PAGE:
I force myself to meet the cleaning staff’s bemused gaze. “If I were you,” I say, “I’d go home, climb into bed, and not emerge for a week.”
I don’t tell them the banknotes I’ve handed out will have no value come dawn.
Picking up a half empty bottle from a confetti strewn table, I totter from the Ballroom, Mia following in my wake.
In the empty corridor, Mia wraps her arms around me as I shudder and quake, buffeted by memories of what is about to happen.
“Why do you stay with me?” I ask, “Why not try and change your fate?”
She kisses my forehead. “You are my fate,” she says. “You’ve convinced me of that much.” She glances towards the Ballroom, the scene of such recent joy, celebrations of a New Year. “Do you—does your advice—save any of them?”
Stale air claws at my throat. “I don’t know. After… there are no records, no traces.”
“Yet still you try,” she nods. “Where to now?”
I wish I could share her serenity, wish I didn’t know her future. “To Parliament Hill,” I say, “We watch it burn, you and I.”
“Come then.” She plucks the warm bottle from my grasp, takes a sip and grimaces. “But let’s leave this behind.”
Liam is a London based writer and host of the award winning monthly literary event, Liars’ League. He was a finalist in Sci-Fest LA’s Roswell Award 2015 and has had work published at DailyScienceFiction and in Sci-Phi Journal. More via http://happyendingnotguaranteed.blogspot.co.uk/.
The annual ritual always left Saint Nick shaken and exhausted. That’s why he used the workshop. This necessary act was not to be seen.
“I’ll clean up, sir. You get some rest,” Chief Elf Elroy said.
Most people thought the reindeer were born with their special abilities. If only that were true. Santa’s magic elixir gave them the power to fly, the stamina to travel the world in one night. But that potion carried a hefty price: madness at sunrise. And only a blow from Santa’s ax could prevent that transformation from taking place.
“Thank you, El. I’m going to the house.”
Mrs. Claus was waiting at the front door with hot chocolate and a tray of cookies. Bless her heart, she had no idea how every Christmas night came to an end.
“Welcome home, Papa.”
Santa kissed her warmly on the cheek.
“How was your night?” he asked.
“Oh, fine. After all these years, I still don’t know how to pass the time while you’re away. So I finally tried some of that concoction you always make. Can’t say I cared for it.”
Santa stood dumbstruck. Dawn was breaking over the horizon, and his eyes shifted toward the workshop.
Michael Balletti lives in New Jersey. By day, he’s a copy editor for a marketing research company, and by night, he tries to write as much as time permits. His work has appeared or will soon appear in Theme of Absence, The Last Line, Postcard Shorts, Sanitarium Magazine, Illumen, Black Satellite, MindMares and The Threshold.
The Christmas Key
He held out an unwrapped present that rattled like a pocketful of quarters. “Thirty seconds.”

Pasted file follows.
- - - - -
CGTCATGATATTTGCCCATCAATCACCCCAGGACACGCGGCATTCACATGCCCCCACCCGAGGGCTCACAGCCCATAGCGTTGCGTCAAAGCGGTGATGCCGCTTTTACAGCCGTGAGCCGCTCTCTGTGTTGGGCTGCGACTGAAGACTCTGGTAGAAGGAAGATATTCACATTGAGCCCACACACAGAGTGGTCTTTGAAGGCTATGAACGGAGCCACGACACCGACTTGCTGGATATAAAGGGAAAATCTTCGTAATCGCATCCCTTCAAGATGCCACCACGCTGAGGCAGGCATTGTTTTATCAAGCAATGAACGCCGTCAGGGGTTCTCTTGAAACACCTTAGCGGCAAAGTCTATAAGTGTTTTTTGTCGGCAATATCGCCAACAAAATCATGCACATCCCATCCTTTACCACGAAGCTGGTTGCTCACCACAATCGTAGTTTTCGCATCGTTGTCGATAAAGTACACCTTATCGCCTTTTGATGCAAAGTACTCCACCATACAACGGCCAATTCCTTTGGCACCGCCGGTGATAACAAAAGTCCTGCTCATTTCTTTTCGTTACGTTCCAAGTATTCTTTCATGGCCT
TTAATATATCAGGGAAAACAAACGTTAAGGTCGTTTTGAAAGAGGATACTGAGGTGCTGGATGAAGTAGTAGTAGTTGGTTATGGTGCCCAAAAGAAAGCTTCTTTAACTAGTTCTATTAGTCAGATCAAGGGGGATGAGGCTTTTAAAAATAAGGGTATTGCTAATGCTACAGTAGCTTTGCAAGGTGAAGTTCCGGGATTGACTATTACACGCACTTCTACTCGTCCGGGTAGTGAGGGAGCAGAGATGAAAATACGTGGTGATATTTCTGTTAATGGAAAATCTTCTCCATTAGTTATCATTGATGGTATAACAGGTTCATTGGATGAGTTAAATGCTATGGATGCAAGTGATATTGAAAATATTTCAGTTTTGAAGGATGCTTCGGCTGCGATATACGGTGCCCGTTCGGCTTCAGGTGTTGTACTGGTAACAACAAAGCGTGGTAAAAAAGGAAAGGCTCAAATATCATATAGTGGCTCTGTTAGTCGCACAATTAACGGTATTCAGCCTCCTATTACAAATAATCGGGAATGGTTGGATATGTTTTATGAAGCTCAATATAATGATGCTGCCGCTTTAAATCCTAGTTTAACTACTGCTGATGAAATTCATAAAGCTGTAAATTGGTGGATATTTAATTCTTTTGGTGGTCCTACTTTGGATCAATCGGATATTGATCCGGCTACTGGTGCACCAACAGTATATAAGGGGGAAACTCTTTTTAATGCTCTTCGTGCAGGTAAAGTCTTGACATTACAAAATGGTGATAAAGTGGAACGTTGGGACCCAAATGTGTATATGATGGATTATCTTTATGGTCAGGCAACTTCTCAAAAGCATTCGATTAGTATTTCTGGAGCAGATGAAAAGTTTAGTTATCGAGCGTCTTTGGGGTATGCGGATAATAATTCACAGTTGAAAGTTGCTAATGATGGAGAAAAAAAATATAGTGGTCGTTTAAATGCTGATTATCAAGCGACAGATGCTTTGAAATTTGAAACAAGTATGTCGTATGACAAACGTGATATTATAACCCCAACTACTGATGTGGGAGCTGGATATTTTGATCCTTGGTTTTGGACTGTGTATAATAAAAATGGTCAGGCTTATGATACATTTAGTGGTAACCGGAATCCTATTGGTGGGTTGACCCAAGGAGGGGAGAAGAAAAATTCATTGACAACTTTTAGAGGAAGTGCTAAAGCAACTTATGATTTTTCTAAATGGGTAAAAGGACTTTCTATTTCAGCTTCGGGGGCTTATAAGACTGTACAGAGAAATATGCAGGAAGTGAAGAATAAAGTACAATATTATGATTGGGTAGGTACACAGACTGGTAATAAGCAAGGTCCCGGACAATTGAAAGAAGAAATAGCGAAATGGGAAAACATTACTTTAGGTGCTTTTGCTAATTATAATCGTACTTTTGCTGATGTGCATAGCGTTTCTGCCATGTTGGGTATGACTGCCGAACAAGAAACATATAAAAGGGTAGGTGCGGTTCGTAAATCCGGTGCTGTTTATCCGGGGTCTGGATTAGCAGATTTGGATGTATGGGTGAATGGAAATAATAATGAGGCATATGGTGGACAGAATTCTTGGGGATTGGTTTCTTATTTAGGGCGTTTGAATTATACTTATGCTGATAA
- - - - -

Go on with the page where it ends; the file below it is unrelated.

She threw back the lid and plunged her hands into the familiar box. There were a hundred silver keys inside, maybe more.
Their first Christmas together, she’d taken too long to decide. She’d thought it was a joke and wound up empty-handed. That seemed so long ago.
He let her keep the keys that didn’t fit, and she spent the year studying them, learning which patterns were wrong.
She seized on two that could be right, neither had the same pattern as her pile of rejects. But which one was right? Were there multiples in the box? Decoys?
Was the right key even in there?
She held them up to compare. The left key had a thinner larger first tooth. Was that wrong?
She dropped it. Heart pounding, she scrabbled for the lock fastening her ankle chain to the furnace pipe. Her chosen key slid in.
She cranked her wrist to unleash freedom.
The key didn’t budge.
With a moan, she collapsed backward, striking her head hard on the cellar floor.
“Zero.” He clapped the box shut with a sigh. “Ah, well. You tried. Better luck next Christmas.”
Johnny dragged a chair away from the kitchen table, as quietly as he could. His father’s snores came from the bedroom down the hall, and every time the sound trailed out, Johnny paused, heart racing. Finally, the chair bumped against the kitchen counter. He clambered up and stretched on his tiptoes, just barely able to slide out the largest blade from the knife block.
When Johnny had asked for a super soaker last Christmas, what had he gotten? A duck, that’s what. A crappy wooden duck. Still optimistic in those days, he had brought it in for show and tell. The other kids in preschool had laughed at him, and laughed even harder when he ran to the teacher, crying.
Johnny shook off the memory. This was no time for weakness. The lights on the Christmas tree twinkled and flashed merrily, reflecting off the cool, smooth metal in his hand. He waited patiently by the fireplace until he heard jingling bells and heavy footsteps on the roof, and then he hefted the blade.
Boy, was Johnny ready for him. This time… this time, the fat man would pay.